Dear Rhonda and Dr. Cheri,
Teenagers in my neighborhood have shown great courage in many ways.
I’m a mom. I think teens today are getting a bad name that they don’t deserve.
When I was a teen, we made wrong choices more often than what’s happening now.
I wanted to write and let you know, because we only seem to hear about the kids who are acting out.
These teen stories are from my area alone:
• A 13-year-old boy was babysitting two small children, when he saw another small child fall into a pool next door. The parents were gardening and didn’t see her. The boy grabbed the kids he was babysitting, put them on his hip and ran over yelling that their daughter fell into the pool. He put the two kids down, next to the parents, and jumped into the pool and saved the little girl. Our town gave him an award.
• Two senior high school girls were given drugs in their beers. Another girl saw the boy doing it. So she called 911. The boy was arrested. One of the girls went to the hospital. (No, they shouldn’t have been drinking, especially in a hot tub.) Then the girl who reported it was ostracized and bullied for telling on him.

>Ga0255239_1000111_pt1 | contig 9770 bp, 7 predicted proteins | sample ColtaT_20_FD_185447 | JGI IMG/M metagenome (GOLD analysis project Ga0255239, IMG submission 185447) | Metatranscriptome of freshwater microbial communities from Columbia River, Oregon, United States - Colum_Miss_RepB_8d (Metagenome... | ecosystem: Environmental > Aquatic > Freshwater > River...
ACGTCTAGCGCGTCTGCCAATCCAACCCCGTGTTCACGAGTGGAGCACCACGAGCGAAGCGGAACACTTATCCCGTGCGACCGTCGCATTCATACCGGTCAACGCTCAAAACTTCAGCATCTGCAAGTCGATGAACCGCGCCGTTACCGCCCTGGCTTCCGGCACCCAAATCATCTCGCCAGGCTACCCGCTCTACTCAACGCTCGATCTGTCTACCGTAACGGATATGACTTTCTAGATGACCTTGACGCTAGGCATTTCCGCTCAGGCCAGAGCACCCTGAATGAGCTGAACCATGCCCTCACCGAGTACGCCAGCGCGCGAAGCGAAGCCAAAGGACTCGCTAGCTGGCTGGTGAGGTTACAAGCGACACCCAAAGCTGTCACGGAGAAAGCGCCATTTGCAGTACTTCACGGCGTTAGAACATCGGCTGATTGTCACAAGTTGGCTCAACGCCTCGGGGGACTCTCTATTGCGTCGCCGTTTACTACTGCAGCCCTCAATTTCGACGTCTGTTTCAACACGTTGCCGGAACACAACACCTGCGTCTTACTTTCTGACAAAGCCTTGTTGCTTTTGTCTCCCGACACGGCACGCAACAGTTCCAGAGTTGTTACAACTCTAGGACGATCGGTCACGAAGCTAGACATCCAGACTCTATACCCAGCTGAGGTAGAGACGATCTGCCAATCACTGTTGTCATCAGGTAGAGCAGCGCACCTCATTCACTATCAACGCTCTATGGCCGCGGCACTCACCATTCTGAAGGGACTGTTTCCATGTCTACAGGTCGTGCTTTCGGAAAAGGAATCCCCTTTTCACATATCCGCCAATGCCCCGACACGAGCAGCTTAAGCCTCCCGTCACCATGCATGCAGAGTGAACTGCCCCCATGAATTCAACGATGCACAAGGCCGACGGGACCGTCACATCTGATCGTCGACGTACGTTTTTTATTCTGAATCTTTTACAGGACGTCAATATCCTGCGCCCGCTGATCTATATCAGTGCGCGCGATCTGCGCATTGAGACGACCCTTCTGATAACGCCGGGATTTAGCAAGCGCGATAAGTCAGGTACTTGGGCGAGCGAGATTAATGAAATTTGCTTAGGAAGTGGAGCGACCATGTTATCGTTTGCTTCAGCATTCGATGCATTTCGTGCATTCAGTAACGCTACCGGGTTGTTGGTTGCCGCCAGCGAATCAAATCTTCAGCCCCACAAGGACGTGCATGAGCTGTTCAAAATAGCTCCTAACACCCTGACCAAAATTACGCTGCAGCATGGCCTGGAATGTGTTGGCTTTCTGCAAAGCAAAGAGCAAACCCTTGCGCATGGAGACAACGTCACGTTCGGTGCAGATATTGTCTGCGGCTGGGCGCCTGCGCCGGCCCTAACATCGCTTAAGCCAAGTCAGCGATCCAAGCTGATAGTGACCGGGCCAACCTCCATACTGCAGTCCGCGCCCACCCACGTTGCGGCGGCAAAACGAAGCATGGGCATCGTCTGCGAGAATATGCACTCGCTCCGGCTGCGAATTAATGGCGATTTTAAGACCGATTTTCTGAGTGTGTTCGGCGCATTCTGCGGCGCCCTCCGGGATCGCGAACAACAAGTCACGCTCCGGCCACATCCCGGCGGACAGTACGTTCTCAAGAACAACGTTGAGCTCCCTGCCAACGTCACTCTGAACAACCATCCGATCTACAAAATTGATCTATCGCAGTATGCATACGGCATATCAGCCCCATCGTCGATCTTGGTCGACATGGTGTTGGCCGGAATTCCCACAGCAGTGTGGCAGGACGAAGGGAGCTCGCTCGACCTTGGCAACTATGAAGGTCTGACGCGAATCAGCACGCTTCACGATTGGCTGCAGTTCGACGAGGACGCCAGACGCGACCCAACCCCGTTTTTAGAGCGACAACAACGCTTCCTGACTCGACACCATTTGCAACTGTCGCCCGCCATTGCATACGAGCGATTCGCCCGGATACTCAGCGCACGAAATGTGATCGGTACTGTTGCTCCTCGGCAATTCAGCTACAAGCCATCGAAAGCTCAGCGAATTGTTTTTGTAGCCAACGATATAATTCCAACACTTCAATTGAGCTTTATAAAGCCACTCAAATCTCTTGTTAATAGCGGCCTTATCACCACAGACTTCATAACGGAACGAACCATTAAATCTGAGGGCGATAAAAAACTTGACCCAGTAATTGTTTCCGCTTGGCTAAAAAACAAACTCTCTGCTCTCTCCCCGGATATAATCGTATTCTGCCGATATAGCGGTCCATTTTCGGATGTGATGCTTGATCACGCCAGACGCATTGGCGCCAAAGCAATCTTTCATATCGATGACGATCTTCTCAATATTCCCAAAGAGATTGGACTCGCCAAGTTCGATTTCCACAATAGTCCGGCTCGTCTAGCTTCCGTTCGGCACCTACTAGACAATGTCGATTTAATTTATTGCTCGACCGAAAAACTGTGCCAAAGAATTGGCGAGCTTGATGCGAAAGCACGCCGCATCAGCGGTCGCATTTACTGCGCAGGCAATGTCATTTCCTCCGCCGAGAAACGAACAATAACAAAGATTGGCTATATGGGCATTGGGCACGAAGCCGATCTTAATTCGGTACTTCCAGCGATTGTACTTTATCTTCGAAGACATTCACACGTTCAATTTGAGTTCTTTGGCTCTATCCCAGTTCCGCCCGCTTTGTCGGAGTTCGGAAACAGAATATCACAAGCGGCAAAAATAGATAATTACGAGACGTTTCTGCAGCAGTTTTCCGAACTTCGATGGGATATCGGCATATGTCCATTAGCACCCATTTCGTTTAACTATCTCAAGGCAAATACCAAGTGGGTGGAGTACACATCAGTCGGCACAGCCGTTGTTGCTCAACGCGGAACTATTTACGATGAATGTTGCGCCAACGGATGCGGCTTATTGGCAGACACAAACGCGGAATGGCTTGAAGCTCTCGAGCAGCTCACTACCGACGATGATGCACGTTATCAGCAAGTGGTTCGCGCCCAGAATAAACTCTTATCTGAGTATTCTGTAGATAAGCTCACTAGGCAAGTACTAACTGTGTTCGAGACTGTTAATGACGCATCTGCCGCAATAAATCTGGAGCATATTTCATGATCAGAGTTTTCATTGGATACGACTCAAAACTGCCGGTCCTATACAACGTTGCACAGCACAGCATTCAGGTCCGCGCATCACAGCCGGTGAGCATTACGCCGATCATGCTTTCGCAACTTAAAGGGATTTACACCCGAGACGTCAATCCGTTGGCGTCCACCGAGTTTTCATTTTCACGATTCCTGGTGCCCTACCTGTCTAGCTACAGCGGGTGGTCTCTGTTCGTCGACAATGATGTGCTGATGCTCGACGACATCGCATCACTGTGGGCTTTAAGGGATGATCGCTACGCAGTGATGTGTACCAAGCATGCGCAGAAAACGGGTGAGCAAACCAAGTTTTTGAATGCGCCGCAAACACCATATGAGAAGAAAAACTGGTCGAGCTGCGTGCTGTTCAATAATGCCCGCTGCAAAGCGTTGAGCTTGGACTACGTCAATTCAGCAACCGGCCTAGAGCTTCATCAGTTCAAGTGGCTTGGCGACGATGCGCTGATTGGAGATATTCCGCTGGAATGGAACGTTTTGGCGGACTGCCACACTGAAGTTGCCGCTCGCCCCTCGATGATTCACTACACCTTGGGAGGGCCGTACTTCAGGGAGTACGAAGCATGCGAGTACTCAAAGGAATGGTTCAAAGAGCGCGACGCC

• A girl at our middle school was cyberbullied for her “stupid” and “ugly” hair-style until another girl told on one of the kids. She courageously still proceeded to run for student council and won.
These are just a few examples of our courageous, valiant, and caring kids; teens who made right choices are all around us.
Thank you for your thoughtful letter!
It makes a big difference when communities recognize kids with values, depth-of-character, and the courage to do the right thing.
It makes a big difference when parents, teachers, and others recognize and reward teens’ good deeds. We’re not necessarily talking about monetary rewards, but acknowledgement in a magazine, newspaper, or something public.
Courage doesn’t need to be grandiose to be of great value.
These actions show courage:
• Reporting wrong behavior, even if it causes the double-bullying effect; bullied for being good and bullied for reporting
• Living high standards, even when mocked
• Saying no to drugs, alcohol, sex, and bullying
Courage is one of our Foundation’s 5 C’s of Leadership which also include: Civility, Confidence, Creativity, and Communication.
Good job mom!
Rhonda and Dr. Cheri